The stuff and strut of Marlon Samuels

The stuff and strut of Marlon Samuels

He averaged just about 33 in ODI and Test cricket, which speaks of a batsman who did not quite work out the dynamics of international cricket.

I loved to see Marlon Samuels bat. On his day, he was right up there with the finest drivers of a cricket ball. His cover-drives particularly bespoke great timing, which made him an original in this era of Caribbean cricket, whose other prominent stars have embodied power. It is his timing too that I will miss most, now that Samuels has called time on his playing career.

There are two ways to look at the international career of Marlon Samuels, who looked like a million bucks whenever he batted and for however long he stayed at the crease. From a statistical perspective, it appears ordinary, especially when juxtaposed with his obvious talent.

He averaged just about 33 in ODI and Test cricket, which speaks of a batsman who did not quite work out the dynamics of international cricket. His T20 average of 29.29 is more respectable but loses some of its gloss when seen alongside the strike rate of just over 116 runs per hundred balls.

As an impact player, though, Samuels made telling contributions. His title-winning batting masterclasses in two World T20 finals obviously spring to mind in this connection. So does the subdued but effective role he played as Chris Gayle’s partner in the world record ODI stand of 372, which came against Zimbabwe during the 2015 World Cup.

As for his career-best Test score of 260 against Bangladesh, it may be held up as a testimony to his aptitude for big innings. He has also made two fine hundreds against India in India – 104 in a Test match at the Eden Gardens as a twenty-one-year-old rookie, and 126* in an ODI at sapping Kochi as a thirty-three-year-old veteran – which is always a tough proposition.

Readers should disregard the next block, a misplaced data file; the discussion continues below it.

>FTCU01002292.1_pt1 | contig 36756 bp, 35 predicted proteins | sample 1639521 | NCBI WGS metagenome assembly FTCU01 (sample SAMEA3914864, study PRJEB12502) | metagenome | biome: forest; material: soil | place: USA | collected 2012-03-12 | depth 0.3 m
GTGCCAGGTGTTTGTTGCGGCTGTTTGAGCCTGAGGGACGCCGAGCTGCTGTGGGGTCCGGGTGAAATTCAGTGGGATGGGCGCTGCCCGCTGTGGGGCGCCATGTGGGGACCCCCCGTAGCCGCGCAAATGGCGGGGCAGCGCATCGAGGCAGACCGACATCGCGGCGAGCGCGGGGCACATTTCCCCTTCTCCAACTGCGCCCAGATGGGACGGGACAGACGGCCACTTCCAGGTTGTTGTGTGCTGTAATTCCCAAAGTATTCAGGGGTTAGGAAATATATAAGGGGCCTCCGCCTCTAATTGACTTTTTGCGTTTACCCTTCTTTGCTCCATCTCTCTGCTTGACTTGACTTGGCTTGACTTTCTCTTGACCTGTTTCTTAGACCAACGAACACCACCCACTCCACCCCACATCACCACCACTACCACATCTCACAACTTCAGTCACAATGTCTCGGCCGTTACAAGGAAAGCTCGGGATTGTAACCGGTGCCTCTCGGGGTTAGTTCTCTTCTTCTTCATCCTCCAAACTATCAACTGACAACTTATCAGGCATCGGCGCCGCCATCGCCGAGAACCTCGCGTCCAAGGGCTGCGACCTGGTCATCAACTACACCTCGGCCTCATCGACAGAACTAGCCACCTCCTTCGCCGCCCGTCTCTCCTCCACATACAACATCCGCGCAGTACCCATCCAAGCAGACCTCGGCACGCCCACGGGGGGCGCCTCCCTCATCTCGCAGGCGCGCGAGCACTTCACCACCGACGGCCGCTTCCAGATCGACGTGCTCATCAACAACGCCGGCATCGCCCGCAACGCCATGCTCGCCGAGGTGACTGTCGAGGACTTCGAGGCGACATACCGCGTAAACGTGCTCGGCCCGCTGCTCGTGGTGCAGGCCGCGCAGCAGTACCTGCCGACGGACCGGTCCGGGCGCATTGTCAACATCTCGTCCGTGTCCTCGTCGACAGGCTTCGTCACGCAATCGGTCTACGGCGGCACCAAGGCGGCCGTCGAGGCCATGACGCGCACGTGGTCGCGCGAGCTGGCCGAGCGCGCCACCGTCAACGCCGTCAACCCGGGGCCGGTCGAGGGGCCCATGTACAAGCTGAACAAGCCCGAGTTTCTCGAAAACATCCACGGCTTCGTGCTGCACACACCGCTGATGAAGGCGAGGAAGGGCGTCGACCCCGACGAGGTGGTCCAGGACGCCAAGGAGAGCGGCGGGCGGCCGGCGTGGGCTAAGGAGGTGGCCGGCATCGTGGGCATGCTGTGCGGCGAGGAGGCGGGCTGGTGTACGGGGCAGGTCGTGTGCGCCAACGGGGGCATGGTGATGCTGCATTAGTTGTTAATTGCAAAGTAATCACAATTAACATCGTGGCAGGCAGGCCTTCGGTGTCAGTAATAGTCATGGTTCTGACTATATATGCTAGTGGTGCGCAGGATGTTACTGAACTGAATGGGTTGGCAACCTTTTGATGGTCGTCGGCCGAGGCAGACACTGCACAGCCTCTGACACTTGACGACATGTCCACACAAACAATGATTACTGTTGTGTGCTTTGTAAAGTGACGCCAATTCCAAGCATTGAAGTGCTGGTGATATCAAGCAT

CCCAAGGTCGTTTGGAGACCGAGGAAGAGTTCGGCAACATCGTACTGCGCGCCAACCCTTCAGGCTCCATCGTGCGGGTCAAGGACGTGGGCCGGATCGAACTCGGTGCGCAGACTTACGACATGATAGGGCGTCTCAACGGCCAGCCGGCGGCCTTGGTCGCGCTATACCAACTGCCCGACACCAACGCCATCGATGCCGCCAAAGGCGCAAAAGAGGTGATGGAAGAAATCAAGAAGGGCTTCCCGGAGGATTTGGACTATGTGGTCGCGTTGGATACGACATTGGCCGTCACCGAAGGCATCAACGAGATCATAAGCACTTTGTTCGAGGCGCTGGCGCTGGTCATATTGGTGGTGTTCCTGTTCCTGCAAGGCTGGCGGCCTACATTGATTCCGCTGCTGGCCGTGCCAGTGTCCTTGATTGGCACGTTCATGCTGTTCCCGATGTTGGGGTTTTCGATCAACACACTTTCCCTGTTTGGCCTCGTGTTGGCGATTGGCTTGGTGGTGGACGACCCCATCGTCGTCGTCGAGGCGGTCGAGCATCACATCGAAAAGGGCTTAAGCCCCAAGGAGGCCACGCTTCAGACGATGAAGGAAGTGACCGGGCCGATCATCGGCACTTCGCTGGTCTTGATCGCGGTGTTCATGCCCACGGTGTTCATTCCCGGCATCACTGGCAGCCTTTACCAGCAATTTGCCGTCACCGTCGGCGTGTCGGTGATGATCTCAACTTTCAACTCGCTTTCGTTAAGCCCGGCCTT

Marlon Samuels’ best knocks

Samuels’ annus mirabilis was 2012, a year during which 386 tough runs flowed from his bat in just five Test innings against England in England. A few months later, Samuels tore into Lasith Malinga and made a peerless 78 in the low-scoring final clash of the World T20 in Sri Lanka. He ended the year with his only international double hundred—the aforementioned 260.

Unfortunately for West Indies cricket and himself, Samuels’ best innings stands out like odd beacons in an otherwise dimly lit landscape. Whether his achievements on the cricket field have vindicated his considerable batting talent is a question only he can answer, but it is easy to see that his career could have been much better.

For example, if he had not got himself mixed up with bookies circa 2007, when he was 26 and probably reaching his peak as a batsman, he would not have been banned for two crucial years and might have retired with much better numbers.

Also Read

Samuels’ strut and straight-talking

There was also about Samuels a strut which was easy to perceive as arrogance. Nor did his straight-talking, though admirable in an age of predictable press conference narratives, win him too many friends. Still, one wonders if he might not have been seen as less of a problem child in a more consistently successful outfit than the West Indies teams for which he played.

At the end of the day, Samuels has left cricket as a batsman whose long-levered elegance issued from the simplicity of his batting. He did not feel the need to get ‘cute’ with his stroke play probably because his uncomplicated cricket shots usually did a fine job for him. They were also more than enough to delight me as a cricket fan.

~ Written by Srinivas S